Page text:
Out of all types of pain, knee pain may be the most prevalent among older adults. Knee pain is a hallmark of knee osteoarthritis. Over 27 million people have osteoarthritis with the knees being the most commonly affected area. The number of people dealing with knee pain is steadily rising. Despite the number of people who have knee pain, there is still a lot that is unknown about the causes of it. A new study published by Osteoarthritis and Cartilage suggests that weakness of the quadricep muscle may be a determining factor in knee pain severity, at least in women. 
The quadricep muscle is a primary contributor to knee joint stability. There have been other studies on the subject but with different results. In this experiment, they studied the progression of knee pain and measured the quadricep strength in older adults with either osteoarthritis or ones who had risk factors for it. The sample size was 2,204 participants with researchers studying 4,648 knees over a period of five years. In total 1,090 knees from 838 participants had worse knee pain after sixty months.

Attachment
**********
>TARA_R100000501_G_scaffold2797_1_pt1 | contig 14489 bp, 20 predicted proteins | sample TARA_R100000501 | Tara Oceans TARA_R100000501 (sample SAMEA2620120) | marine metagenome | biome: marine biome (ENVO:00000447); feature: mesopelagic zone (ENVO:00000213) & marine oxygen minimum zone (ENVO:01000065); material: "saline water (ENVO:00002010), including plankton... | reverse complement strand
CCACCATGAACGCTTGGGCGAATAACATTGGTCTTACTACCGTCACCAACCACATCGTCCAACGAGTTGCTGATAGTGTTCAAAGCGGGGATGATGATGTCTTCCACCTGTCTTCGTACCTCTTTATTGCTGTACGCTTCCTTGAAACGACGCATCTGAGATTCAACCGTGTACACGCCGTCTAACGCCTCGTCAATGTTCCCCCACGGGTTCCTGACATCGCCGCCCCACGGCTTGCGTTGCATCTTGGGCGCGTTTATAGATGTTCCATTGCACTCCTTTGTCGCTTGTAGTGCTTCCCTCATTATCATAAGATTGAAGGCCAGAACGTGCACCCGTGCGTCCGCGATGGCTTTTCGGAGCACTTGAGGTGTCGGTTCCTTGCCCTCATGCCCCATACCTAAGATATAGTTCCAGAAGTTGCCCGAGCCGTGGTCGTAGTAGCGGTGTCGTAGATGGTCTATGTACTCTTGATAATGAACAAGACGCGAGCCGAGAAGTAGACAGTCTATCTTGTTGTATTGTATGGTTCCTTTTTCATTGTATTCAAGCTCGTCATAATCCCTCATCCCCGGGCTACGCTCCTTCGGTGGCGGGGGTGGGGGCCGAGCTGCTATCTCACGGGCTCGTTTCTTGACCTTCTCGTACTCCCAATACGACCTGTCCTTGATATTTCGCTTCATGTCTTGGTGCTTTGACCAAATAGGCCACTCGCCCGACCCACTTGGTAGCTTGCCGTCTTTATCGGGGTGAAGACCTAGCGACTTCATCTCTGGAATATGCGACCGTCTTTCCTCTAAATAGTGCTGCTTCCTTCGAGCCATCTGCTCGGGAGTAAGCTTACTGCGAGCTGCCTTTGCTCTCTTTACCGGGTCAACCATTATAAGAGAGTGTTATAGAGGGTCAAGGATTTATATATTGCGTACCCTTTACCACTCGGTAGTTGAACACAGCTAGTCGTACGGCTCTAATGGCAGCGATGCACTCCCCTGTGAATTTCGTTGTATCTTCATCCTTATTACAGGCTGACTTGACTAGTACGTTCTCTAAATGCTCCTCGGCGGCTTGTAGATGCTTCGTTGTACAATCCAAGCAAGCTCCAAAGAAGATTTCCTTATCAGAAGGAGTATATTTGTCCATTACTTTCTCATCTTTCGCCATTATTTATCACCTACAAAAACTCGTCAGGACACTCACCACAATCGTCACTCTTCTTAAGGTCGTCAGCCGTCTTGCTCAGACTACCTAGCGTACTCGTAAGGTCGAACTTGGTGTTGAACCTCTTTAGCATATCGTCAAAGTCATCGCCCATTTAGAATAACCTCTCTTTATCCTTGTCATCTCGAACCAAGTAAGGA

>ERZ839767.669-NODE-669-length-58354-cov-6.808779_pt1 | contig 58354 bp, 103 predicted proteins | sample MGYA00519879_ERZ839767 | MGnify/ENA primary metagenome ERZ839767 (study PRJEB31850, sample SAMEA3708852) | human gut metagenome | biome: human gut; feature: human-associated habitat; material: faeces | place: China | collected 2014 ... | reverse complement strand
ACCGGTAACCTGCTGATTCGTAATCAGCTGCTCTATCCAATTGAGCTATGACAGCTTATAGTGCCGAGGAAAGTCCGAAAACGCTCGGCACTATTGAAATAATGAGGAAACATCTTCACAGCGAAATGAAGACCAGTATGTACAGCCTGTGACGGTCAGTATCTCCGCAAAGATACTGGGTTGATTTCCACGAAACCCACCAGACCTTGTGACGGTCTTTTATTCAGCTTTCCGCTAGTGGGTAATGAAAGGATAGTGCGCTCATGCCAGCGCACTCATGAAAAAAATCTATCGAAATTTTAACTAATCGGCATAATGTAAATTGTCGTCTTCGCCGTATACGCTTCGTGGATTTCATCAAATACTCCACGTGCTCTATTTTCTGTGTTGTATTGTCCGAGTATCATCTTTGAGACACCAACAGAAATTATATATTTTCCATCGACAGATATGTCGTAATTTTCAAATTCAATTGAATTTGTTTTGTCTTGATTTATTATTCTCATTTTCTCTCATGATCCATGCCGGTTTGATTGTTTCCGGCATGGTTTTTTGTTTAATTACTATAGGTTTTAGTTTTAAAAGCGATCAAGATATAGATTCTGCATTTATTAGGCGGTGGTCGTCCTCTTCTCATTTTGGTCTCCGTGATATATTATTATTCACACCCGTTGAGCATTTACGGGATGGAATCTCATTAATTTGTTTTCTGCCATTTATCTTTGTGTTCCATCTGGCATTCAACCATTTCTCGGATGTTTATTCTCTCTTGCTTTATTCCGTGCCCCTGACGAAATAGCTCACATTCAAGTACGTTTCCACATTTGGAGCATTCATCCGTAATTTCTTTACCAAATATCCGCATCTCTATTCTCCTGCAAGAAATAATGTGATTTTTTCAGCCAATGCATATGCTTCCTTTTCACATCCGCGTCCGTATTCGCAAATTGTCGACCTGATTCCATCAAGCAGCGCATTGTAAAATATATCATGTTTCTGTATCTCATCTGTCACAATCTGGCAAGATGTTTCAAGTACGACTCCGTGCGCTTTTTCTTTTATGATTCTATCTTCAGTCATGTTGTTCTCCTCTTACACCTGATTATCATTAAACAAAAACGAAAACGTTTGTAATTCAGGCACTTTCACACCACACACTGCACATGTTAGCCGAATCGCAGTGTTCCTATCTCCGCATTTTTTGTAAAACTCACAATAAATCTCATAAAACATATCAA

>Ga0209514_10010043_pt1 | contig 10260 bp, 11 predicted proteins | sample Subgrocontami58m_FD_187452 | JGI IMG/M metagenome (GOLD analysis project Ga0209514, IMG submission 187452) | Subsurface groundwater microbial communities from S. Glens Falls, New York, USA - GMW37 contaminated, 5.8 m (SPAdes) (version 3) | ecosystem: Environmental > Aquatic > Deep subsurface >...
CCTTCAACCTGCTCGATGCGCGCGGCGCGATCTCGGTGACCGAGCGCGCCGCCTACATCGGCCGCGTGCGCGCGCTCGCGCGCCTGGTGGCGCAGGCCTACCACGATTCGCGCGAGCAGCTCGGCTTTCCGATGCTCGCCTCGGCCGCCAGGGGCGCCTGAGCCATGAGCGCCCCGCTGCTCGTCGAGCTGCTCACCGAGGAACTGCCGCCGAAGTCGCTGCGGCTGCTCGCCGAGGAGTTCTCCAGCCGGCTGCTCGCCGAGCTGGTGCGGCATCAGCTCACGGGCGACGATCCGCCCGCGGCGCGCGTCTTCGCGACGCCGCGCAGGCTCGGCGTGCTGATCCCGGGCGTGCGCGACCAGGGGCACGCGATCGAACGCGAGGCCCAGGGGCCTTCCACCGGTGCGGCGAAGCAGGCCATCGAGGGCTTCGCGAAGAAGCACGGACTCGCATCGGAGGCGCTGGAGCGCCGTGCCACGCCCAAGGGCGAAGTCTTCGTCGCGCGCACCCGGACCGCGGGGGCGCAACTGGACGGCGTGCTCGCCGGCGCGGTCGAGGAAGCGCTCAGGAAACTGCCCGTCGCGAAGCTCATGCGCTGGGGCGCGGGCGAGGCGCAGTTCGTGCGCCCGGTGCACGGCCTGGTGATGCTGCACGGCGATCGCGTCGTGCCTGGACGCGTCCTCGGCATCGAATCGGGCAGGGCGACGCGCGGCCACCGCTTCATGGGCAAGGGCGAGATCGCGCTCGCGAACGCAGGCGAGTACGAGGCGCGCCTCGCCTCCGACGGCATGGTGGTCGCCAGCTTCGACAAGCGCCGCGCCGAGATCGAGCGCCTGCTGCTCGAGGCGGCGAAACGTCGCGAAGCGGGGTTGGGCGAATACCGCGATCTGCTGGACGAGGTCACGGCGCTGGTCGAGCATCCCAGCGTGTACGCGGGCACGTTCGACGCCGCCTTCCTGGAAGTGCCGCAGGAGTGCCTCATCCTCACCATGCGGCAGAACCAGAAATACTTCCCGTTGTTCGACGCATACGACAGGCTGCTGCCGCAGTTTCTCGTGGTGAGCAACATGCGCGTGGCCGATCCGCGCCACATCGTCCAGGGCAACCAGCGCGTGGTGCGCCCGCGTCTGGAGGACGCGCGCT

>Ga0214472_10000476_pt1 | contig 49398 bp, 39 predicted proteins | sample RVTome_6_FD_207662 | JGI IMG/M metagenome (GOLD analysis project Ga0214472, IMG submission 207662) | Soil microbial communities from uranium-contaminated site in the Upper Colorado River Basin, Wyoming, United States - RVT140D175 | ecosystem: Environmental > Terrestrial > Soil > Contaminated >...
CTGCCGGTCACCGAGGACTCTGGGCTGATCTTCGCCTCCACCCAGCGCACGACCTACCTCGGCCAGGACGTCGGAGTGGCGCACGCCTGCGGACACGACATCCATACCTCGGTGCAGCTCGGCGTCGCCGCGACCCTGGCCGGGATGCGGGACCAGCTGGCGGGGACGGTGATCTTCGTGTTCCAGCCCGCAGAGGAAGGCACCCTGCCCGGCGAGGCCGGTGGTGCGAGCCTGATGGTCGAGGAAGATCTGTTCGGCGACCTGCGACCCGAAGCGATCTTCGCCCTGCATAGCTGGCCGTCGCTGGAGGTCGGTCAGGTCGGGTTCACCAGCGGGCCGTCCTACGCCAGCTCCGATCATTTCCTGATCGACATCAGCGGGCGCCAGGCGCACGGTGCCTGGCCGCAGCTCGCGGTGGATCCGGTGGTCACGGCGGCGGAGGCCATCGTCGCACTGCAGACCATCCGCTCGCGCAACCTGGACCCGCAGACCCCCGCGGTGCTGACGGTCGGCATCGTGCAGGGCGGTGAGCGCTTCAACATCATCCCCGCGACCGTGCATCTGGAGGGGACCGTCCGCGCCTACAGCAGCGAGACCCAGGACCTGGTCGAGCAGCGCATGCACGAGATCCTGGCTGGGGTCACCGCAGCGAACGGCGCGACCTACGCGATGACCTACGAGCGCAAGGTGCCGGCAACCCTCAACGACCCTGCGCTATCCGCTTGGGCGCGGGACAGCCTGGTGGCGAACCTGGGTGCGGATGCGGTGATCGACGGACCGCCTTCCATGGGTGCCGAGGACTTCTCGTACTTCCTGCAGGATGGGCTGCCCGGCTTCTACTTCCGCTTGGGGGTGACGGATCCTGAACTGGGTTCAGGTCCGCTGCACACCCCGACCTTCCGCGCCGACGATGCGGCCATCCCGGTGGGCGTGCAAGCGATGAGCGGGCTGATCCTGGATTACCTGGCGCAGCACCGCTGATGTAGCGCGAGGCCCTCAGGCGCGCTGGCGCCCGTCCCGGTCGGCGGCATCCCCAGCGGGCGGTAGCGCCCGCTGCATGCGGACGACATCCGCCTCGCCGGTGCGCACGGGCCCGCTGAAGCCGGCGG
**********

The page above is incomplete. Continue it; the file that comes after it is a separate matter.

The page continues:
The results showed that in women, there was an association with lower quadricep strength and higher amounts of knee pain. In men, there did not appear to be a relation.
If you are experiencing nagging knee pain, don’t let it slow you down. Check with a healthcare provider to protect your knees long term.
 N.A. Glass, J.C. Torner, L.A. Frey Law, K. Wang, T. Yang, M.C. Nevitt, D.T. Felson, C.E. Lewis, N.A. Segal, The relationship between quadriceps muscle weakness and worsening of knee pain in the MOST cohort: a 5-year longitudinal study, Osteoarthritis and Cartilage, Volume 21, Issue 9, 2013, Pages 1154-1159, ISSN 1063-4584, http://dx.doi.org/10.1016/j.joca.2013.05.016.